Additional Comments

Some commenters supported retaining the existing regulation and expressed support for the current process for using patented and proprietary materials in Federal-aid projects. Those commenters included five State DOTs, one industry association, and three manufacturers. The commenters expressed the belief that the regulation should not be changed and existing procedures allow State DOTs to justify the use of innovative, patented, or proprietary products. They went on to express the belief the existing regulation works well and strikes an appropriate balance between ensuring competition while allowing the use of patented and proprietary products based on a documented proprietary product approval.

As noted above, FHWA believes that cost savings would result if the requirements at 23 CFR 635.411(a) through (e) are rescinded by this rulemaking. In addition, State DOTs remain responsible for the effective and efficient use of Federal-aid funds, and continue to be subject to the statutory requirements of 23 U.S.C. 112 for competition and competitive bidding.


Executive Order 12866 (Regulatory Planning and Review), Executive Order 13563 (Improving Regulation and Regulatory Review), Executive Order 13771 (Reducing Regulations and Controlling Regulatory Costs), and DOT Policies and Procedures for Rulemaking

The FHWA has determined that this action is not a significant regulatory action within the meaning of Executive Order (E.O.) 12866, and within the meaning of the U.S. Department of Transportation's regulatory policies and procedures. This action complies with E.O.s 12866, 13563, and 13771 to improve regulation. The FHWA anticipates that the economic impact of this rulemaking would be minimal. The FHWA anticipates that the rule would not adversely affect, in a material way, any sector of the economy. In addition, these changes would not interfere with any action taken or planned by another agency and would not materially alter the budgetary impact of any entitlements, grants, user fees, or loan programs.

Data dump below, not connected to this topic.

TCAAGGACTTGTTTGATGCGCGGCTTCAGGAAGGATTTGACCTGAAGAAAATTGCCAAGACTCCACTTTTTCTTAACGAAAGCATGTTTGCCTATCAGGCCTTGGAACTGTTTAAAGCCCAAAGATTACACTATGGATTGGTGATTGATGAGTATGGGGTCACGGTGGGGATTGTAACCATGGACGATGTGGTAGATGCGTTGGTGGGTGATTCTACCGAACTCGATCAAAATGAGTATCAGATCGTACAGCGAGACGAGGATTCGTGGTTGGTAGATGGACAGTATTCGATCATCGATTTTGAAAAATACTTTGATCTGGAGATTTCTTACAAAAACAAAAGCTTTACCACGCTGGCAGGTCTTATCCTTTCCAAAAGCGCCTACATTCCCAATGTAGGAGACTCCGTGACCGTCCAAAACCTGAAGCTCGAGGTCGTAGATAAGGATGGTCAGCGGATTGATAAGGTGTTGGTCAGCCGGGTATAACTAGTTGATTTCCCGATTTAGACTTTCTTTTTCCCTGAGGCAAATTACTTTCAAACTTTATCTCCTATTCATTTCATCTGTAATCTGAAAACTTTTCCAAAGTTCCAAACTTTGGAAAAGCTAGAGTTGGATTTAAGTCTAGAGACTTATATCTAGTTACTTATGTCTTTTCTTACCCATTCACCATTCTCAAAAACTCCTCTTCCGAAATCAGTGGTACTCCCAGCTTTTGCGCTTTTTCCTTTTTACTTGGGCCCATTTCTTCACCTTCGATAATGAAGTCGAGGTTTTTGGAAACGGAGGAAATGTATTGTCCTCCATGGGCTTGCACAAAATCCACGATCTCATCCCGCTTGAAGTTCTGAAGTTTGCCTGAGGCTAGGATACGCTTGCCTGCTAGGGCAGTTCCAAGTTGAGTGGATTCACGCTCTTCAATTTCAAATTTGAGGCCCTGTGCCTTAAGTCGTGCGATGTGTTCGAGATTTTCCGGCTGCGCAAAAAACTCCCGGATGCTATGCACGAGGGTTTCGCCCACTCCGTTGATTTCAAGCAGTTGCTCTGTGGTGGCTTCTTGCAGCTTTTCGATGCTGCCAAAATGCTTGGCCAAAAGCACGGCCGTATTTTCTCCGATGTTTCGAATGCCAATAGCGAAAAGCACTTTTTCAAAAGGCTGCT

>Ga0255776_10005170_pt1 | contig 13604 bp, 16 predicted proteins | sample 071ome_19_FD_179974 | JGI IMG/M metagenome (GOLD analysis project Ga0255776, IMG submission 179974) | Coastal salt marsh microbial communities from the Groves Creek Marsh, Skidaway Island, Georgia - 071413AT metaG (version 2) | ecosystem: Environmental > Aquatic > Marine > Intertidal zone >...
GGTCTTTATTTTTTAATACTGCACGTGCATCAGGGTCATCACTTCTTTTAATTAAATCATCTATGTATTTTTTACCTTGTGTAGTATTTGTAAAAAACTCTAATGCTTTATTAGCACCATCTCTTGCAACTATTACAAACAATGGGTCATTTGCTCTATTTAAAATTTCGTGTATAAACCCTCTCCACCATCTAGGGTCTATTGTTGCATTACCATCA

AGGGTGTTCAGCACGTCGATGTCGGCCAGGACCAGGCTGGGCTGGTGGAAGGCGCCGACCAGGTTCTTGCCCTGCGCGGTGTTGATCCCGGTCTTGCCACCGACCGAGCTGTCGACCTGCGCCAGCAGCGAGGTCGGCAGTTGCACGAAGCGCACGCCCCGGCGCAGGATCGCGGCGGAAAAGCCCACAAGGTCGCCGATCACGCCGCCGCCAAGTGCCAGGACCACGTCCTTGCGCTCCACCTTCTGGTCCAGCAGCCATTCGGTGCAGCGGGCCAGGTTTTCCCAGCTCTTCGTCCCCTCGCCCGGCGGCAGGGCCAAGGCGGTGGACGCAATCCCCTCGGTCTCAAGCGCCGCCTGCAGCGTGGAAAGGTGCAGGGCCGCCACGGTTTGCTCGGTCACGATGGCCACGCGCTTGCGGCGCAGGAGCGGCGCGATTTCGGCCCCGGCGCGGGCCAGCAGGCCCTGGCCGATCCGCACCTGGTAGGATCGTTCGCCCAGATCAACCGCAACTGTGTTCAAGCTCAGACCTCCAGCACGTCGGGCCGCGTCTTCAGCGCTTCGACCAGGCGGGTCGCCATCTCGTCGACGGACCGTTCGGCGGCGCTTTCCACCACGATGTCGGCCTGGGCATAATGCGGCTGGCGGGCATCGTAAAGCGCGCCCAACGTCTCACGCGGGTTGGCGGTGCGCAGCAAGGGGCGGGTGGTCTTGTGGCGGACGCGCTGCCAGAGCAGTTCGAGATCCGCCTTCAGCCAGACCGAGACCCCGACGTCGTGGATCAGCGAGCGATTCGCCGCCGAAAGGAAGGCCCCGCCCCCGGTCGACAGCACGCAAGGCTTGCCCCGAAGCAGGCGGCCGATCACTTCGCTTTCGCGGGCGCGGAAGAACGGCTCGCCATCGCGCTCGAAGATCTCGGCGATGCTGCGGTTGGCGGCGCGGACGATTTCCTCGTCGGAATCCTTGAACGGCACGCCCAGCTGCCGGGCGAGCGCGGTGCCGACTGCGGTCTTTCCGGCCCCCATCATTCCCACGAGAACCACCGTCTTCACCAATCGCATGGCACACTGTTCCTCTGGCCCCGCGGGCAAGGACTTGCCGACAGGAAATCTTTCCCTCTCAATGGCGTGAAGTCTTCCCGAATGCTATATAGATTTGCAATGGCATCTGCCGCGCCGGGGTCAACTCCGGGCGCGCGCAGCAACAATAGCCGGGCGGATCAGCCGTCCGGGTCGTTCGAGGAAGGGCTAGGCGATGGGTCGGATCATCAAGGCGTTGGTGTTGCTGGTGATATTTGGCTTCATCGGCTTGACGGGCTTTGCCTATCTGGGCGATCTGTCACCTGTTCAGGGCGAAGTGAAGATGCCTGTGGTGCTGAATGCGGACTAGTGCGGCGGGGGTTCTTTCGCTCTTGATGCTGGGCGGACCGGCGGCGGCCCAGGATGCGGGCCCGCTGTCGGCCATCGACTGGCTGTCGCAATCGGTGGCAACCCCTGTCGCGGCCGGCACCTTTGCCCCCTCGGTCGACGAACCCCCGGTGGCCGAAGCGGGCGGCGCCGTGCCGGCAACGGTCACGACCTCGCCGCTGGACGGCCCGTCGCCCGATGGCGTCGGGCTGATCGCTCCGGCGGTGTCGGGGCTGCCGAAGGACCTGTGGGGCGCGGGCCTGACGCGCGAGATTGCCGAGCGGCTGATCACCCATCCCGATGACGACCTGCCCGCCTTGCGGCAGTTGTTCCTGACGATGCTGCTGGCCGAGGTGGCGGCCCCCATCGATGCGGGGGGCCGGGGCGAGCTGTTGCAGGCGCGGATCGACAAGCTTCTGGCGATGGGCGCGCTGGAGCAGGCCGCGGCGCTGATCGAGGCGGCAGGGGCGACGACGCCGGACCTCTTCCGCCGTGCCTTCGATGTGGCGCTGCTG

Although FHWA has determined that this action would not be a significant regulatory action, this action is considered an E.O. 13771 deregulatory action. This action could generate cost savings that are applicable to offsetting the costs associated with other regulatory actions as required by E.O. 13771. These cost savings, measured in 2018 dollars, are expected to be $313,848 per year.

The cost savings resulting from this action result from reduced administrative burden associated with the efforts by the States and FHWA related to the existing methods for approving patented and proprietary materials.

Currently, there are three methods available to approve specific patented and proprietary products for use on Federal-aid highway construction projects: [1]